Filmmaker Gautham Menon recalls what it was like to grow up in the times of actor Shashi Kapoor.
Deewar came up for re-release in Chennai many years after its original release in 1975. I was hardly 10 then, but still remember how eager my parents were to catch the film in a theatre. Conversations about films and actors were commonplace in our home, and recommendations were taken very seriously. So, we followed through and travelled all the way from Anna Nagar to catch the film at Ega theatre. And that’s when I began rooting for Shashi Kapoor. I still do.
Deewar is a film I have gone back to again and again over the years to try and grasp the potency of its dialogues, the power of its screenplay. I have had conversations with Javed Akhtar, the co-writer of the film, about it. I’ve told him what an intelligent move it was to cast the older Shashi Kapoor as the younger brother of Amitabh Bachchan in the film.
A decade or so later, when I learned that Shashi was making his Bollywood directorial debut with Ajooba, I badly wanted the film to do well. I couldn’t really tell you what it was about Shashi Kapoor that made me wish well for him. Perhaps it had something to do with his sprightly walk and talk. Perhaps it’s on account of how he was different from the other Kapoors. Or perhaps, it was just his breathtaking, handsome looks.
Shashi was a person you wanted no harm to befall, simply because of the charisma he exuded in his films. He always seemed to me like a gentleman who had just returned home from studying abroad. There was something sophisticated, something refined about his demeanour. You would never catch him being silly, even on screen. Perhaps it’s no coincidence that today, I often get told that the lead actors in my films are often sophisticated, refined. Perhaps it’s for the same reason that I was approached by you to talk about Shashi Kapoor.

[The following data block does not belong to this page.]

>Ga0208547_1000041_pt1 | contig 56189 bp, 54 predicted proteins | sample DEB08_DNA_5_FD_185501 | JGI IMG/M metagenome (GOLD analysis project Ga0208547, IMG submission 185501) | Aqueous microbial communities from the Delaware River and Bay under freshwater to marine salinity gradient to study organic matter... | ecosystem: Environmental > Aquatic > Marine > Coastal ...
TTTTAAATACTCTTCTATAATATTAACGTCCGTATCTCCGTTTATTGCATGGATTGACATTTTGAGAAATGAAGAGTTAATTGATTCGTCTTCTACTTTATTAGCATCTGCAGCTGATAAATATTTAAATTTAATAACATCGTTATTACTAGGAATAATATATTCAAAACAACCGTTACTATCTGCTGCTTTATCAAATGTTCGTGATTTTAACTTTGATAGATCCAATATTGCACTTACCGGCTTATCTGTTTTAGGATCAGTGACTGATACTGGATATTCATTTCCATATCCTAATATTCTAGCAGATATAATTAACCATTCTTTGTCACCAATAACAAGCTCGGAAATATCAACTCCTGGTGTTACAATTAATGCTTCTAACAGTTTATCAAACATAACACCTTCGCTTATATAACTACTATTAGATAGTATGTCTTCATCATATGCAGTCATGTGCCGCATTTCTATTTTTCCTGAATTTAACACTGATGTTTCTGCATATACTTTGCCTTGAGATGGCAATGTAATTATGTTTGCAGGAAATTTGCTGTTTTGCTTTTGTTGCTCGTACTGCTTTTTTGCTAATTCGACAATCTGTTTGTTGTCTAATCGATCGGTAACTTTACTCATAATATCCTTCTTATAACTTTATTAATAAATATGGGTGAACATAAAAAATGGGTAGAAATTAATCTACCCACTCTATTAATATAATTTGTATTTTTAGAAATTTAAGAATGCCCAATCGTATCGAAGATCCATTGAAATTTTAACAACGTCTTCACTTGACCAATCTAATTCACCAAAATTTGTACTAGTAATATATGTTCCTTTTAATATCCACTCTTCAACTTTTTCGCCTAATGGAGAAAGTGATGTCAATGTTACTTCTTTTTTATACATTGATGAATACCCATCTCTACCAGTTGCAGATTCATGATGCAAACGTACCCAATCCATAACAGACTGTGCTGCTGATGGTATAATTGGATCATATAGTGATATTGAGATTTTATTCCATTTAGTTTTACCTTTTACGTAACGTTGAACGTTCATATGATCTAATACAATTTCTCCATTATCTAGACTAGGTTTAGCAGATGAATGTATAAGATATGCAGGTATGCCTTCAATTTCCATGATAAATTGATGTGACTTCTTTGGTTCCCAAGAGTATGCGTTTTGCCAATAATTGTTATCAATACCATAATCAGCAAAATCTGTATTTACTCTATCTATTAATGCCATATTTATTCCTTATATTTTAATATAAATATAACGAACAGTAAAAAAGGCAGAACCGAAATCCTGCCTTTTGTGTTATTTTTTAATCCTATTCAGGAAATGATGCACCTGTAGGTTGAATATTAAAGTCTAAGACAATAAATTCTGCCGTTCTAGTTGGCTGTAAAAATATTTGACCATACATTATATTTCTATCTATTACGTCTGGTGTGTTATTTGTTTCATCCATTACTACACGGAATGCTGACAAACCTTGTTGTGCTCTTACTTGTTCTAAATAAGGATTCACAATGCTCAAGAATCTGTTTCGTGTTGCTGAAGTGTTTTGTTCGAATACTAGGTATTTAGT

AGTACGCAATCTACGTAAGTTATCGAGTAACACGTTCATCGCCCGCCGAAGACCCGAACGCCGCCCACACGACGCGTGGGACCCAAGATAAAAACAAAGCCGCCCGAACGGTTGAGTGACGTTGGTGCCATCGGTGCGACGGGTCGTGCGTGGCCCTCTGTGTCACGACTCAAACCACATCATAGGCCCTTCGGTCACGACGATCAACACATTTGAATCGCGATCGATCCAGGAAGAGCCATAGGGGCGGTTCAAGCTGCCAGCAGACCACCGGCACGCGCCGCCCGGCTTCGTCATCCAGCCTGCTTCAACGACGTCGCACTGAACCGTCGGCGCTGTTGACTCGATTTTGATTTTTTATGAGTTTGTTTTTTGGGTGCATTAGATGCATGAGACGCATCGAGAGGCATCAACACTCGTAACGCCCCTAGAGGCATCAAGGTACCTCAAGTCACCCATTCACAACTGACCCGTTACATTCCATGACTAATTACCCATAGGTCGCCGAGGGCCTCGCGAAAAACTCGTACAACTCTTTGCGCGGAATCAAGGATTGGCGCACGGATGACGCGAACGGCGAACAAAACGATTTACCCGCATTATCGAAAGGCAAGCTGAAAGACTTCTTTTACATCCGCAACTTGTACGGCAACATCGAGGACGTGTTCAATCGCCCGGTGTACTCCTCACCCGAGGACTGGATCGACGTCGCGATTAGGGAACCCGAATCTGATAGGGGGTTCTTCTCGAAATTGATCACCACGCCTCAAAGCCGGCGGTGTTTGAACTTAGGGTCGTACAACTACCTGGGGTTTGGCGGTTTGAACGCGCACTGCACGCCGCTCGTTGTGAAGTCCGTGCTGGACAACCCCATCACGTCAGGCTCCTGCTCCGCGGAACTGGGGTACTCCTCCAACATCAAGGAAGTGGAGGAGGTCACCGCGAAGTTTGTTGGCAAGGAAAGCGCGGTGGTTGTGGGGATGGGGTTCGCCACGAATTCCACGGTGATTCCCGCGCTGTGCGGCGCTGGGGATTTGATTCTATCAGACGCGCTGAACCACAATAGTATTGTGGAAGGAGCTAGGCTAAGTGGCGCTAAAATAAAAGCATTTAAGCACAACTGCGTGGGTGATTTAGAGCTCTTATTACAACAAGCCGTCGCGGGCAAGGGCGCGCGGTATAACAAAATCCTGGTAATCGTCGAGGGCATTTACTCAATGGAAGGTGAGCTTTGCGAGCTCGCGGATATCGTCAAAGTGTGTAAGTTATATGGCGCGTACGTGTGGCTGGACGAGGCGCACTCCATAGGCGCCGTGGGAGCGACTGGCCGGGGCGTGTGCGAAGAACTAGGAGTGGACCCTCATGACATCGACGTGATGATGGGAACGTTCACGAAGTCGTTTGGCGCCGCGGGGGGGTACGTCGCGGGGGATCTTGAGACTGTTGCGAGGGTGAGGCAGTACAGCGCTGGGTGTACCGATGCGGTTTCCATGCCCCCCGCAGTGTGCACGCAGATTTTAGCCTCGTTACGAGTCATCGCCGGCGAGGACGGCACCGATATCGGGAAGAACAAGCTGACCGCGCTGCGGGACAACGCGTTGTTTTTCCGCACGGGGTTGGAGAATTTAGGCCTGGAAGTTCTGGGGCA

My most recent memory of the actor was chancing upon a photo of him on a wheelchair at some function. It hurt. It’s unbearable to see some people get old and weak. Shashi Kapoor should never have been allowed to get old. I’m sure that my mother, a big admirer of the actor, would share this sentiment.
Among the songs I grew up listening at home on Doordarshan were many that featured him. Likhe Jo Khat Tujhe Woh Teri Yaad Mein, Khilte Hain Gul Yahan. All the songs in Sharmeelee for that matter. I’m thankful to my Hindi teacher at Madras Christian School, Chennai, for teaching us the language with songs. It played a big part in my ability to experience Hindi cinema.
Old Hindi film songs played a big part in my growing up. I grew up hearing and singing them. I would send couplets from such songs to impress my girlfriend in school. It’s quite likely some of those songs featured Shashi Kapoor, his sprightly walk and talk, and his dashing good looks. It can have been no other way.